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January 2023

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After a career teaching English to midshipmen at the U.S. Naval Academy, Nancy Arbuthnot now enjoys spending time with friends and family, reading, writing and translating poetry, and leading art and poetry workshops for the homeless in Washington, DC. Her recent publications include Blue Rhapsodies: Poems of a Navy Life, about her life as the daughter of a navy test pilot and as a professor at the United States Naval Academy; and two collections of illustrated poems, Postcards from the Border: Meditations in Ink and Watercolor, about her experiences on the US-Mexico border, and Remember Me Singing: A Catoctin Mountain Alphabet of poems and illustrations of the flora and fauna of Catoctin Mountain Park in MD, where Nancy was Artist-in-Residence in 2020 and 2021. Nancy has also co-translated Waves Beyond Waves, poems about Vietnamese American poet Le Pham Le’s journey from Vietnam to America. Her current projects include “The House on Dahlia Street: a Parenting Memoir” of poetry, prose and watercolor sketches.

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What is life but mist
a fog rolling in
erasing distance
erasing nearness

sound muffled, sight blurred
touch only remains
to guide our footsteps
to thrill our fingers

lightly my fingers
trace your lips, eyelids
red pulse of heartblood
catch of your breathing

mist clears to vision
piercing us keenly
here in this city
love, where we linger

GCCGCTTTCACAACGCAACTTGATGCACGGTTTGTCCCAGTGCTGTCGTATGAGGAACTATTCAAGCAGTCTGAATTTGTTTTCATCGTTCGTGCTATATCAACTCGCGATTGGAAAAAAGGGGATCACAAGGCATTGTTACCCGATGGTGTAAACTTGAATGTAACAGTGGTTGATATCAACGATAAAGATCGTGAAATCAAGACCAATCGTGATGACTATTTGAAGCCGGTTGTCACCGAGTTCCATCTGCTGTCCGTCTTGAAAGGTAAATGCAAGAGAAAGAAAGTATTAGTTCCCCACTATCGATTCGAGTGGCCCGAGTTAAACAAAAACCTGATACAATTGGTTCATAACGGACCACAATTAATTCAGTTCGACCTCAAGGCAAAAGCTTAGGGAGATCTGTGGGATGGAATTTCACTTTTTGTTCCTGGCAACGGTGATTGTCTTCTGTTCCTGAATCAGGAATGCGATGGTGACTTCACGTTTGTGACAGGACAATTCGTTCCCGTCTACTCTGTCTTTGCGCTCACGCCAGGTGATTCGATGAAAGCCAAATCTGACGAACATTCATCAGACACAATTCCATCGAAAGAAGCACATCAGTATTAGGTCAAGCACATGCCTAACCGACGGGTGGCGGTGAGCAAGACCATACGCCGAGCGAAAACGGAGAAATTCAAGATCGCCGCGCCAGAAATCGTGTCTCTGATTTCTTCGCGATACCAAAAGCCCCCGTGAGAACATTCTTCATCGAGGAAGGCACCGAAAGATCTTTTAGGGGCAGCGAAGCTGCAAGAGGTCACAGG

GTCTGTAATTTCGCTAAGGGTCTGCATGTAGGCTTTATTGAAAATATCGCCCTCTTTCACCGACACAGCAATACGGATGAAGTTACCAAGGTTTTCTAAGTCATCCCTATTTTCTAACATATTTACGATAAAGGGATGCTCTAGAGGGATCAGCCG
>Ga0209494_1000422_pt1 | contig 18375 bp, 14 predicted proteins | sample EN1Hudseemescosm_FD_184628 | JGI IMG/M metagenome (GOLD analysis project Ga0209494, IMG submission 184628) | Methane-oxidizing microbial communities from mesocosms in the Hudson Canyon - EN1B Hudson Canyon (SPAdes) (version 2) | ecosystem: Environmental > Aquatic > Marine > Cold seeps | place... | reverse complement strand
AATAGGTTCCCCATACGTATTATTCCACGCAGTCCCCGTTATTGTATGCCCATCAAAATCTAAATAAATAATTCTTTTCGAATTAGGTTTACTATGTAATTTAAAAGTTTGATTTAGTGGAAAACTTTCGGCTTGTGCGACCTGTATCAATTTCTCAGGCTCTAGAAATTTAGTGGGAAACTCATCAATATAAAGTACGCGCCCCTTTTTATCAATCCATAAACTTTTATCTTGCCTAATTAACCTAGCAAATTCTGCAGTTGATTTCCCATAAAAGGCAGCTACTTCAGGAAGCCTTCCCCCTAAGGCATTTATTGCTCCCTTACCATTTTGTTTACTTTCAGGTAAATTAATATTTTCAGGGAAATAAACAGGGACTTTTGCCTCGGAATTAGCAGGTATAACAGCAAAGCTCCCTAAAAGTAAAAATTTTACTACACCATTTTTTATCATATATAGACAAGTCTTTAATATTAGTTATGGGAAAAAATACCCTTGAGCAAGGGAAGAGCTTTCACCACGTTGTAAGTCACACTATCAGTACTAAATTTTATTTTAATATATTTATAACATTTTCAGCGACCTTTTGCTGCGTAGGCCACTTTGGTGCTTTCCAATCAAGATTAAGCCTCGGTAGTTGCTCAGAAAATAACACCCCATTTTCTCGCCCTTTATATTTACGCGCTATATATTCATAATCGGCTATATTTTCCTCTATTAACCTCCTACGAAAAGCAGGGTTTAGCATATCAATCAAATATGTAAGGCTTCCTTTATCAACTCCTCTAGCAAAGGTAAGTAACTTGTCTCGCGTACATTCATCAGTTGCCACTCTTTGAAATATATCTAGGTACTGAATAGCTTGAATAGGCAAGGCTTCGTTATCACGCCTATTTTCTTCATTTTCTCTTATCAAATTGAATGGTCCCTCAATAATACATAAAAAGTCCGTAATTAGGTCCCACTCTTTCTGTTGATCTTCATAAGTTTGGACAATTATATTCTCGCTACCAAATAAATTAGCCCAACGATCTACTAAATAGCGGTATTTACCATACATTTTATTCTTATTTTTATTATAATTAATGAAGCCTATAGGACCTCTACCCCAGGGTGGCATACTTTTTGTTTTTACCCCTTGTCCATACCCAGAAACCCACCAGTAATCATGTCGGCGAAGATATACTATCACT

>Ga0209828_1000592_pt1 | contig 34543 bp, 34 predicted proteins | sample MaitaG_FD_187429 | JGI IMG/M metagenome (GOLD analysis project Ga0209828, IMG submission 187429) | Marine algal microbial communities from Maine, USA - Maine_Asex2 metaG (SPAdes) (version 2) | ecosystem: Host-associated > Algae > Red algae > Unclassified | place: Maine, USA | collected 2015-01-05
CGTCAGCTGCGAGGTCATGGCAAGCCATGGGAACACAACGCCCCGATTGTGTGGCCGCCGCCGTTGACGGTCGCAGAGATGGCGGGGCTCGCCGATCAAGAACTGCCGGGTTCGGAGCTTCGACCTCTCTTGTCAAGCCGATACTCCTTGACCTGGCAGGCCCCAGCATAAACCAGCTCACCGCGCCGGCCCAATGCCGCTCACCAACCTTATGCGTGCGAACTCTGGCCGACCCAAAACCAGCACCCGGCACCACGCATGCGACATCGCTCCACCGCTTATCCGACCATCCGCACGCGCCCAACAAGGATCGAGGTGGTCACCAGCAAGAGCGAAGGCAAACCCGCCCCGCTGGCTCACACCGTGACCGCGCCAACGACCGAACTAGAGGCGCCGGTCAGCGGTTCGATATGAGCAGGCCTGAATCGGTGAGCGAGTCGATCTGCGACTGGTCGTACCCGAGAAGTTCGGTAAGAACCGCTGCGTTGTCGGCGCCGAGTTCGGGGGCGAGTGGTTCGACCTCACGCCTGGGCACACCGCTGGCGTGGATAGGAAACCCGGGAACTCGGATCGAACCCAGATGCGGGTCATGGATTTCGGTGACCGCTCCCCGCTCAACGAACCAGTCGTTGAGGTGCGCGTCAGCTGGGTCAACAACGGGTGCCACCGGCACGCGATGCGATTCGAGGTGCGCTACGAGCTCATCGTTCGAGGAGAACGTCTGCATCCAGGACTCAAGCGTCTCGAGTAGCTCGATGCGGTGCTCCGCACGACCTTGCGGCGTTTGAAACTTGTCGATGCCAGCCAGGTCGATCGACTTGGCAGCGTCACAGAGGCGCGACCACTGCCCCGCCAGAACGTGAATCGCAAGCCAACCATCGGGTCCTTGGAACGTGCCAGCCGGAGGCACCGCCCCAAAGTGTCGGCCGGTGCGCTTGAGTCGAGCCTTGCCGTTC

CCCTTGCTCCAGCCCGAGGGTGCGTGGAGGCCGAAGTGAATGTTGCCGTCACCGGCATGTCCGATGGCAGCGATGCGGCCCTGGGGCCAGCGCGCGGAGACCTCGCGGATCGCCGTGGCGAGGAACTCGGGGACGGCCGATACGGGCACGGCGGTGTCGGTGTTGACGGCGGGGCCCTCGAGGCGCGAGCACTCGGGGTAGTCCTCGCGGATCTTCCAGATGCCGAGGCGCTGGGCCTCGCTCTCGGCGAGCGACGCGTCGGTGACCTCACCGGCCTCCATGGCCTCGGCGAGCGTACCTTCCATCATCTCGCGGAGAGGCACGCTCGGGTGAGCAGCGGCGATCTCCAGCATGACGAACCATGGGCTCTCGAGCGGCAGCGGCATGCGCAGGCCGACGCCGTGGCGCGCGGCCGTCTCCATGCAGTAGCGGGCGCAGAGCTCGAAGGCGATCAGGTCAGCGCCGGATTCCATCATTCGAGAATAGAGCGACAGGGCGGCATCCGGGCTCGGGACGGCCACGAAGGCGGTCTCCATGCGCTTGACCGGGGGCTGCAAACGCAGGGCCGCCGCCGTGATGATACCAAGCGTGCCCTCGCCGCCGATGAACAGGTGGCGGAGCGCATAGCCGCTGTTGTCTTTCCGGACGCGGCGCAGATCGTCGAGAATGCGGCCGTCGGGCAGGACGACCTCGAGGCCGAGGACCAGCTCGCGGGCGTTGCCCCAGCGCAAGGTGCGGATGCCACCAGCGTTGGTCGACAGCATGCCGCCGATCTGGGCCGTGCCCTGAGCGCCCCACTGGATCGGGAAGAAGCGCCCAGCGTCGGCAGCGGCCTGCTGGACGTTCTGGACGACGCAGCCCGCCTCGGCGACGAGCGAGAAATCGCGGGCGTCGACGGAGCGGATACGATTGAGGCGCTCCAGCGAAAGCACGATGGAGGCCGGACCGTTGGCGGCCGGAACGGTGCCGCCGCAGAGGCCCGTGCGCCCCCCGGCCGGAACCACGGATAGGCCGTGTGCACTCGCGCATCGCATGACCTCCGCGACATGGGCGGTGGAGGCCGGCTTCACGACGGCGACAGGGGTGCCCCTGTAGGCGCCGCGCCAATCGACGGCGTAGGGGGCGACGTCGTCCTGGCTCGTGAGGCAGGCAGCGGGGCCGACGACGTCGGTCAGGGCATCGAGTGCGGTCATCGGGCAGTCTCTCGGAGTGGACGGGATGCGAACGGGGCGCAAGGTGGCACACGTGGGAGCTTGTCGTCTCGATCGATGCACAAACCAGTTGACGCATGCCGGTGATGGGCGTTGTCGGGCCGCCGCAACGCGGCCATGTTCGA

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Poised at attention, arms
down, one leg slightly ahead of the other,
hair pulled back into a pony-tail
disclosing the delicate bones
of a face still a child’s —

Briar Rose in a glass case, waiting.

She raises her flute, and the notes weave
an invisible chrysalis
around us. We too are sleeping
behind glass in a wakefulness

of the garden waking from winter:
sticky wet wings of butterflies drying,
the secret migrations beginning.

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1 - Berry Woods Preserve, Late August

Summer lingers longer now
In the woods, along the shore.
Trees hold green, terns dip and bow.
Summer lingers longer now.

Years ago, oaks waved red boughs
in mid-August; no terns soared.
Summer lingers longer now
In the woods, along the shore.

2 - Autumn Sonata

sycamore, oak and maple
conduct a light percussive music
of leaves released to leaves
already fallen

and the abandoned hammock
flips over and over in the wind
filling, spilling,
refilling with light

3 - Winter Birds

to the bare oak’s tangled choirs
they come to glean--

tufted titmouse, dipping
bobbing black-capped chickadee

nuthatch pecking head-first
down the tree--

and the cardinal
stitching a red rope through the brown scene—

oh, the joy they bring

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ancient species
from the Pliocene

deep diver

what can we who come
to pay homage offer

but witness to your fading
white mandible blaze

flutter and fall
of your banded fin’s curve?

how can we bid farewell
except in imagination trace

the deep migrations
to ease you home?

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motionless in tidal wash
neck stretched long, awaiting

the most propitious moment
before striking—

then slowly, elegantly, powerfully
rising, stitching the sky with its flight

spangled iridescence
rides the swells

splashes, flutters
rock-rests, wings spread:

oh, whatever the weather
storm winds or following seas

to reign with such regal detachment
over the deeps--

aglitter with minnows
at ebb tide and full flow

black-capped acrobats
hover and plummet


how far
the harsh cries carry

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